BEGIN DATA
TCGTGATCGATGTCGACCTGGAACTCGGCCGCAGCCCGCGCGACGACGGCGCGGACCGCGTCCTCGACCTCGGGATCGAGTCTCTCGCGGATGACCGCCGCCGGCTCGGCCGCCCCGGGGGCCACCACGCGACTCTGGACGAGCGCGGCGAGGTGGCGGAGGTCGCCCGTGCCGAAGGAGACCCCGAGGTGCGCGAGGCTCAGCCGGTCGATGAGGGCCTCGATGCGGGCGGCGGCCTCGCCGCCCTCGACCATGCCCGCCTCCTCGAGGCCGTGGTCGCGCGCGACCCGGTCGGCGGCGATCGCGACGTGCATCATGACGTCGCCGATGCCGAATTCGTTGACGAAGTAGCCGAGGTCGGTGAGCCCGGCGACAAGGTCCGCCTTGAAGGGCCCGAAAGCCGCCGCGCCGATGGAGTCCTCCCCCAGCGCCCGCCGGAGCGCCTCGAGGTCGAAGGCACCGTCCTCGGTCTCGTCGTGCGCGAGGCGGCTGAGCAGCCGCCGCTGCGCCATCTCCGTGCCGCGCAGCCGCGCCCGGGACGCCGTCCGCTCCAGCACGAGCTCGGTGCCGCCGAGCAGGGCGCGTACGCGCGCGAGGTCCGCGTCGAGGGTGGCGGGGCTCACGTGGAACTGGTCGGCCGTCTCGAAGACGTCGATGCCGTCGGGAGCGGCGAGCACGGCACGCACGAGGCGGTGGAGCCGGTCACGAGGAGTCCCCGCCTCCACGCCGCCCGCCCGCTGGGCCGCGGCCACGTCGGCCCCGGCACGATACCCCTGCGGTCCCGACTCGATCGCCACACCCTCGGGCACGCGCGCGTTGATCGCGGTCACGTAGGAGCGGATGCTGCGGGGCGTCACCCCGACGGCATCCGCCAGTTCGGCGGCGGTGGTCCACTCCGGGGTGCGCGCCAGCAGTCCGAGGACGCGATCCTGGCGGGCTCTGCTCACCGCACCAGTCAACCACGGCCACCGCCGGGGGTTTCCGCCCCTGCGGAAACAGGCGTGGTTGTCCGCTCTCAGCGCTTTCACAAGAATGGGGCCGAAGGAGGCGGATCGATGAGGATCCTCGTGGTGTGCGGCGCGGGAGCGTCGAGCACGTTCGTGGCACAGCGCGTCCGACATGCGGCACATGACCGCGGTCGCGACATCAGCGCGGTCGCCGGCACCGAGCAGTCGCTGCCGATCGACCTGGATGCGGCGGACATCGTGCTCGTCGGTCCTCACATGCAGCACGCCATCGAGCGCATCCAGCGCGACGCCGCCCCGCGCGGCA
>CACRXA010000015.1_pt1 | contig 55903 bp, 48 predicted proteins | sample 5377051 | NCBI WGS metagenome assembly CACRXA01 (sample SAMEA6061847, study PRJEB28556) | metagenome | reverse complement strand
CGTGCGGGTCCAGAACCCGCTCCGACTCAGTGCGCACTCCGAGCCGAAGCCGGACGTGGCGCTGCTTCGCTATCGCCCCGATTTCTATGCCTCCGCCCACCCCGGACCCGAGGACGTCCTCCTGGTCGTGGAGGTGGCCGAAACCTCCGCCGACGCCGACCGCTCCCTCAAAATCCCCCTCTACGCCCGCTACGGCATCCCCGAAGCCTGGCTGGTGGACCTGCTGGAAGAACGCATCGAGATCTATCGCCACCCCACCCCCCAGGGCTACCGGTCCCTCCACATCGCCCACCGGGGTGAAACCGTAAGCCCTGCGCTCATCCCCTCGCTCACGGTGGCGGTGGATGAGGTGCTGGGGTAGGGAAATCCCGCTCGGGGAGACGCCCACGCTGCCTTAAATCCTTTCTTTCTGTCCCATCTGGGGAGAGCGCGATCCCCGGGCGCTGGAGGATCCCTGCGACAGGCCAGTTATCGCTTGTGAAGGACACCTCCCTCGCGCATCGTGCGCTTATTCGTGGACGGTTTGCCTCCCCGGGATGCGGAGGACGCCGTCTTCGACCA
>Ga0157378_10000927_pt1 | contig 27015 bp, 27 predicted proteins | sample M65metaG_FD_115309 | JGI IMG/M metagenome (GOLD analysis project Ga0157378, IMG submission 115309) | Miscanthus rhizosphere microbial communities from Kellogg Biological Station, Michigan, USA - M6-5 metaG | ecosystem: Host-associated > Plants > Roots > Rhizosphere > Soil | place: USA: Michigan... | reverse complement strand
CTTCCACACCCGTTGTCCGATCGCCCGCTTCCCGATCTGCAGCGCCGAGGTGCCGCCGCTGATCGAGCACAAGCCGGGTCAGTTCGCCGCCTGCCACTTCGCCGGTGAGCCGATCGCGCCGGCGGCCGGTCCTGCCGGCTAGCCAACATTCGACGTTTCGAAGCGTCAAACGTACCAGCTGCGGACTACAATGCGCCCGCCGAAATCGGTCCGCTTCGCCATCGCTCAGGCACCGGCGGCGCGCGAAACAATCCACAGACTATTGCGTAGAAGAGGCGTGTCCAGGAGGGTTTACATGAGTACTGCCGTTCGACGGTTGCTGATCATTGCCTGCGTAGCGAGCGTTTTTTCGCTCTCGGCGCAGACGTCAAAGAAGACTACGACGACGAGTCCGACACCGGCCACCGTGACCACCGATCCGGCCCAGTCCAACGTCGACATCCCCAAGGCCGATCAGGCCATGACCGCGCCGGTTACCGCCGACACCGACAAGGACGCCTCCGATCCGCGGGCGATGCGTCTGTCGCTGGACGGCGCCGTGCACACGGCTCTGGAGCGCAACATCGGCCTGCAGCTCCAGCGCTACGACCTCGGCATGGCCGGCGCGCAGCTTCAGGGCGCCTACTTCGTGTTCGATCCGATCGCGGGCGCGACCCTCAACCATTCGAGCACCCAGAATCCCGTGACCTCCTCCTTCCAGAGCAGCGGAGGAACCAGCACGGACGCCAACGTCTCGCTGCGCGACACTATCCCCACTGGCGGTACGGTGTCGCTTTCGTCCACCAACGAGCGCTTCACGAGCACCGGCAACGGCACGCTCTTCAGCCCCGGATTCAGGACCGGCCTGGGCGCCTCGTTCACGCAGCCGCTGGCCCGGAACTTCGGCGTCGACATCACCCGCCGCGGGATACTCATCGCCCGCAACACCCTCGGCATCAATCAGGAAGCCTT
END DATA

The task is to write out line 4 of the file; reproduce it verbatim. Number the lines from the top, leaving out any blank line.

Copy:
>Ga0157378_10000927_pt1 | contig 27015 bp, 27 predicted proteins | sample M65metaG_FD_115309 | JGI IMG/M metagenome (GOLD analysis project Ga0157378, IMG submission 115309) | Miscanthus rhizosphere microbial communities from Kellogg Biological Station, Michigan, USA - M6-5 metaG | ecosystem: Host-associated > Plants > Roots > Rhizosphere > Soil | place: USA: Michigan... | reverse complement strand